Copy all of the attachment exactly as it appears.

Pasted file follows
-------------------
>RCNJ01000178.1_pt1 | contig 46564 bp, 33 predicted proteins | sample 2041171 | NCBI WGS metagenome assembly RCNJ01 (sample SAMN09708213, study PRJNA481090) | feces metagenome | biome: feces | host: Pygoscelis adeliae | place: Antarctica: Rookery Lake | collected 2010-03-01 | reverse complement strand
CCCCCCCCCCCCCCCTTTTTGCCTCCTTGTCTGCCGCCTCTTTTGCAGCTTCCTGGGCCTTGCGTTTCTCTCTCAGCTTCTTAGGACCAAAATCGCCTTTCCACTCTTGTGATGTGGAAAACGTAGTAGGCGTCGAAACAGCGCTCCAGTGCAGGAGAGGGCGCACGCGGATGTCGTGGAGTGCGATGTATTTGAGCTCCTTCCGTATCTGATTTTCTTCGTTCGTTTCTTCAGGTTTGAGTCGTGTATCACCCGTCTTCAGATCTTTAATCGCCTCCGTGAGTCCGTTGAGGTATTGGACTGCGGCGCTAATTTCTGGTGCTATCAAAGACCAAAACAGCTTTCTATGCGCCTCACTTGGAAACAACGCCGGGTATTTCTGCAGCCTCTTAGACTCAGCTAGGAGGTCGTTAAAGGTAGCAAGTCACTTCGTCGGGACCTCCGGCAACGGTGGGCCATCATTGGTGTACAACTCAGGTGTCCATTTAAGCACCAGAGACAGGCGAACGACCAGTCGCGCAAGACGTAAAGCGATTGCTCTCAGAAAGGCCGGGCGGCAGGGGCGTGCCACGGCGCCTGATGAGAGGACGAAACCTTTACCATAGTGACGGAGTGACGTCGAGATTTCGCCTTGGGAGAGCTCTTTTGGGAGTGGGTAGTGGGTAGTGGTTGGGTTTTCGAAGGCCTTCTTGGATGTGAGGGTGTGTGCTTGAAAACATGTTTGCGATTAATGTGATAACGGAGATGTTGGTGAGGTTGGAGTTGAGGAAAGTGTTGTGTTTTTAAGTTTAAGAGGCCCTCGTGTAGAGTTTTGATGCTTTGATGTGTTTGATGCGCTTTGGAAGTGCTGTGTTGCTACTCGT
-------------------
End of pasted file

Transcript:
>RCNJ01000178.1_pt1 | contig 46564 bp, 33 predicted proteins | sample 2041171 | NCBI WGS metagenome assembly RCNJ01 (sample SAMN09708213, study PRJNA481090) | feces metagenome | biome: feces | host: Pygoscelis adeliae | place: Antarctica: Rookery Lake | collected 2010-03-01 | reverse complement strand
CCCCCCCCCCCCCCCTTTTTGCCTCCTTGTCTGCCGCCTCTTTTGCAGCTTCCTGGGCCTTGCGTTTCTCTCTCAGCTTCTTAGGACCAAAATCGCCTTTCCACTCTTGTGATGTGGAAAACGTAGTAGGCGTCGAAACAGCGCTCCAGTGCAGGAGAGGGCGCACGCGGATGTCGTGGAGTGCGATGTATTTGAGCTCCTTCCGTATCTGATTTTCTTCGTTCGTTTCTTCAGGTTTGAGTCGTGTATCACCCGTCTTCAGATCTTTAATCGCCTCCGTGAGTCCGTTGAGGTATTGGACTGCGGCGCTAATTTCTGGTGCTATCAAAGACCAAAACAGCTTTCTATGCGCCTCACTTGGAAACAACGCCGGGTATTTCTGCAGCCTCTTAGACTCAGCTAGGAGGTCGTTAAAGGTAGCAAGTCACTTCGTCGGGACCTCCGGCAACGGTGGGCCATCATTGGTGTACAACTCAGGTGTCCATTTAAGCACCAGAGACAGGCGAACGACCAGTCGCGCAAGACGTAAAGCGATTGCTCTCAGAAAGGCCGGGCGGCAGGGGCGTGCCACGGCGCCTGATGAGAGGACGAAACCTTTACCATAGTGACGGAGTGACGTCGAGATTTCGCCTTGGGAGAGCTCTTTTGGGAGTGGGTAGTGGGTAGTGGTTGGGTTTTCGAAGGCCTTCTTGGATGTGAGGGTGTGTGCTTGAAAACATGTTTGCGATTAATGTGATAACGGAGATGTTGGTGAGGTTGGAGTTGAGGAAAGTGTTGTGTTTTTAAGTTTAAGAGGCCCTCGTGTAGAGTTTTGATGCTTTGATGTGTTTGATGCGCTTTGGAAGTGCTGTGTTGCTACTCGT